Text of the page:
A refresher on logs

Only base 10 logarithms are used in this lab. Log10 x is equal to the number to which you have to raise 10 in order to get x. For example,

General rules are given at the end of the page.

What is a logarithmic scale?

Logarithmic scales are based on multiplication rather than addition. In a linear scale, the steps are evenly spaced. In a logarithmic scale, the steps increase or decrease in size.

Linear scale:

Linear scales are based on addition. Consider the linear sequence

1, 3, 5, 7, 9.

To get the next number in the sequence, you add 2 to the previous number.

Logarithmic scale:

Logarithmic scales are based on multiplication (or division). Consider the logarithmic sequence

2, 4, 8, 16, 32.

To get the next number in the sequence, you multiply the previous number by 2. We would say that this sequence represents ``base 2.''

The sequence

1, 10, 100, 1000, 10000

represents ``base 10,'' because you get the next term in the sequence by multiplying the previous term by 10.

Why do we use logarithmic scales?

Logarithmic scales allow one to examine values that span many orders of magnitude without losing information on the smaller scales. Astronomy deals with the vast and the microscopic, the bright and the dim, the strong and the weak. Logarithmic scales are often used in astronomy.

Many aspects of nature are logarithmic. The human eye responds to changes in light intensity on a logarithmic scale. Since the difference in light intensity between sunlit areas and shade is so great, if your eyes did not work on a logarithmic scale, you would never be able to discern details in the shade! The intensity of the light from stars is often described using the magnitude scale, which is a logarithmic scale relating large changes in light intensity to the response of the human eye.

A more familiar example is the logarithmic response of the human ear to changes in sound intensity. No doubt you know that the sound level of your stereo is measured in decibels (dB). The decibel is a logarithmic unit designed to reflect the response of the human ear. Each additional decibel represents a factor of 1.26 in sound intensity. Intensity is the power transmitted per unit area; you have to increase the power output of your stereo by a factor of 1.26 for every additional decibel. What does this mean? Consider the following table:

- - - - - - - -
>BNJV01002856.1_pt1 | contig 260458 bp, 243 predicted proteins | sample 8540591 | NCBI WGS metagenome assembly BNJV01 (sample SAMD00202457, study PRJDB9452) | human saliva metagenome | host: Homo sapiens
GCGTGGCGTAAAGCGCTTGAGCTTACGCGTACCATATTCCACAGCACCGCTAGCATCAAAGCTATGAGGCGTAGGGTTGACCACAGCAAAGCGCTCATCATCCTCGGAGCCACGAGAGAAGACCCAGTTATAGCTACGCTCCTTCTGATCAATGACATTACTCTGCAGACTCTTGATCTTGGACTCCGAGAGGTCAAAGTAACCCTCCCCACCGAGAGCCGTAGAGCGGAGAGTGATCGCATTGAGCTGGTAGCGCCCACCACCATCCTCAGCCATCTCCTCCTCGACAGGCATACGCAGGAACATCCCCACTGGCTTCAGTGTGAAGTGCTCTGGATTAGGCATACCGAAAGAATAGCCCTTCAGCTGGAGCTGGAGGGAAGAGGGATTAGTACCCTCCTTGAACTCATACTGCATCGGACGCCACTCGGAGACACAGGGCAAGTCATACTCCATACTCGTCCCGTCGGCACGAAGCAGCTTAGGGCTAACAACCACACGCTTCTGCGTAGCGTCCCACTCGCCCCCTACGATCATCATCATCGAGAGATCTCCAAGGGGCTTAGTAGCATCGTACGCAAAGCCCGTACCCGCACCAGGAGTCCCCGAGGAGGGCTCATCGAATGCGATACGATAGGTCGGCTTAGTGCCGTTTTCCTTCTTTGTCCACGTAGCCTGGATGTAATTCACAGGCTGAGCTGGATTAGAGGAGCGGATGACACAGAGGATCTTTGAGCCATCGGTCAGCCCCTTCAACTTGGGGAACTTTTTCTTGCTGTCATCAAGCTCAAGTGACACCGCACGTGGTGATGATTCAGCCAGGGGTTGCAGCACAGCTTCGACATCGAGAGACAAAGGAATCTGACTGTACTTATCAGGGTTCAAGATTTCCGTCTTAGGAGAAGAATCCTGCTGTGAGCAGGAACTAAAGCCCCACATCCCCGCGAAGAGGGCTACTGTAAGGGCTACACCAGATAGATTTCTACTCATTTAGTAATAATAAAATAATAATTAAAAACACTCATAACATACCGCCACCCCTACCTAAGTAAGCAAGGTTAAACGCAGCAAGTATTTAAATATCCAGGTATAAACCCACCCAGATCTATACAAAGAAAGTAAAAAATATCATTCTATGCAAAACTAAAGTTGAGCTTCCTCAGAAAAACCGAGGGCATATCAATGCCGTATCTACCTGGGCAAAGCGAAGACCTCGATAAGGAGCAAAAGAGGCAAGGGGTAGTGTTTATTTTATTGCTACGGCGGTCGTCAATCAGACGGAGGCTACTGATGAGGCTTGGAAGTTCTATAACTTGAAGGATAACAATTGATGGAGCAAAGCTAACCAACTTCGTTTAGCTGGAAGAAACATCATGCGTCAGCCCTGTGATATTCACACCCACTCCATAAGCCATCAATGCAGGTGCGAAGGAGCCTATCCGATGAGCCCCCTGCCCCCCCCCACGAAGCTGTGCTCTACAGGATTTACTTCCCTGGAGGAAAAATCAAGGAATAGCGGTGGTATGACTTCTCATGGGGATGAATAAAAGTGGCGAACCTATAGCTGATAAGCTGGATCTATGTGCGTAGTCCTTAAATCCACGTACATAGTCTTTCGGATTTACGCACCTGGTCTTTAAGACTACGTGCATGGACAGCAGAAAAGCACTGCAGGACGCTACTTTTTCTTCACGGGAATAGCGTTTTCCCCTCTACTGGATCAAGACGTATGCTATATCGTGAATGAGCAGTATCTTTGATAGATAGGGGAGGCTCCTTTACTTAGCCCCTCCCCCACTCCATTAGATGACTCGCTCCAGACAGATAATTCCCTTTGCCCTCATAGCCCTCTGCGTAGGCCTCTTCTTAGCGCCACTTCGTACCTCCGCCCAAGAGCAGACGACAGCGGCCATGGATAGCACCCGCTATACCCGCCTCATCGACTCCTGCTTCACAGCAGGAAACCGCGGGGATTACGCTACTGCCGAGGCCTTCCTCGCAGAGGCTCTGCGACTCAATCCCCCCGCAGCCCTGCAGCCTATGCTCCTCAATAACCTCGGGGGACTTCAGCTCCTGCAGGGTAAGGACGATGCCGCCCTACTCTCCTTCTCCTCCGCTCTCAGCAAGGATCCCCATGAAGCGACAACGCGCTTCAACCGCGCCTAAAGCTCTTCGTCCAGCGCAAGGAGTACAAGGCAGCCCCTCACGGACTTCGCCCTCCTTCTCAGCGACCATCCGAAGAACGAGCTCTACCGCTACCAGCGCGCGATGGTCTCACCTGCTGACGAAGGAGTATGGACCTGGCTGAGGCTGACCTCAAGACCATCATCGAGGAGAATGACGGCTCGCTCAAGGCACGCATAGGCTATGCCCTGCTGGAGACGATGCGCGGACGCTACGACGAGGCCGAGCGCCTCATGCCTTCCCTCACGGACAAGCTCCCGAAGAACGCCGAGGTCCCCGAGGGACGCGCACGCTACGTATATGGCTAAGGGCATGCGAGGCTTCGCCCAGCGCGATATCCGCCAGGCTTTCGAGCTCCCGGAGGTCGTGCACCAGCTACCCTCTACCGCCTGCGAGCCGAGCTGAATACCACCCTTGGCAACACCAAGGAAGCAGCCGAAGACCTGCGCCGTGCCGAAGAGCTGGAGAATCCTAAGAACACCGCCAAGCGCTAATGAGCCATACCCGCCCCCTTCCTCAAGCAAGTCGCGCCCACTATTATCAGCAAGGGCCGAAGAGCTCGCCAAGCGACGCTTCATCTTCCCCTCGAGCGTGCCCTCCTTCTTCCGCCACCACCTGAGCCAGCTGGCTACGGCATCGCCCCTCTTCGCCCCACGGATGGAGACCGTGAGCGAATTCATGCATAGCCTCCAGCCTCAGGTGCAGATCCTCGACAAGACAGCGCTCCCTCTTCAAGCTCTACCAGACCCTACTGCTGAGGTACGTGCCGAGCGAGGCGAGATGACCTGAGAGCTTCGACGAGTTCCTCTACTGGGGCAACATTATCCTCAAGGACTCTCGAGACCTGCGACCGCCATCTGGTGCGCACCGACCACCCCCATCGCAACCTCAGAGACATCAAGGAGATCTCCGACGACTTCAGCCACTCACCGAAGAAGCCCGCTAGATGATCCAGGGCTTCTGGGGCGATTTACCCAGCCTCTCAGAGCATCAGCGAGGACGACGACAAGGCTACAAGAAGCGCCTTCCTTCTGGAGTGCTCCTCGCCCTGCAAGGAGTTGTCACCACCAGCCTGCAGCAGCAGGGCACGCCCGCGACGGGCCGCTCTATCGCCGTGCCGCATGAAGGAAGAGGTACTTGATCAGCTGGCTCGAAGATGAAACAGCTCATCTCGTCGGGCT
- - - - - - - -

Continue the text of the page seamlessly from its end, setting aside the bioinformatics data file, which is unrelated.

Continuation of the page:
Sound levels (b)* and relative intensity (I)
b I
Threshold of hearing 0 dB 1
Rustle of leaves 10 dB 10
Average whisper (at 1 m) 20 dB 100
City street, no traffic 30 dB 103
Office, classroom 50 dB 105
Normal conversation (at 1 m) 60 dB 106
City street, very busy traffic 70 dB 107
Noisest spot at Niagara Falls 85 dB 3x108
Jackhammer (at 1 m) 90 dB 109
Rock group 110 dB 1011
Threshold of pain 120 dB 1012
Jet engine (at 50 m) 130 dB 1013
Saturn rocket (at 50 m) 200 dB 1020
* The sound levels are relative to Io = 10-12 Watts/meter2.

Decibel levels from Halliday, Resnick and Walker (1993); and Halliday and Resnick (1986).

The decibel scale seems to describe the relative loudness of the sounds described in the table. But look at how the intensity levels change! While we may perceive a normal conversation to be about twice as loud as a city street with no traffic, the difference in the intensity of the sound is a factor of 1000. The difference in sound intensity between a jackhammer 1 meter away and the rustling of leaves is a factor of 1,000,000,000! If our ears did not work logarithmically, we would be able to distinguish differences in volume in only the very loudest sounds. We would lose many of the subtleties in music. How else might we be affected?

For those who would like to see the equations, the sound level b is given by

b = 10 log10 (I / Io),

where I is the intensity of the sound, and Io is a reference intensity which produces a sound level of 0 dB (Io=10-12 Watts/meter2).

The difference in sound intensities can thus be described by the equation

b2 - b1 = 10 log10 (I2 / I1).

The math aficionados will notice that the decibel is really defined in base 1.26. So why do the equations show logs in base 10? Normally we use base 10 logarithms or natural logarithms (base e, or 2.71) by convention. In general, the conversion for logarithms from base B to base A is given by

logA N = logB N / logB A.

General rules

If AP = N, where A does not equal 0 or 1, then P = logA N.
Note that 10log10 N = N

logA (MN) = logAN + logAM

logA (M/N) = logAN - logAM

logA MP = p logA M

logA N = logB N / logB A

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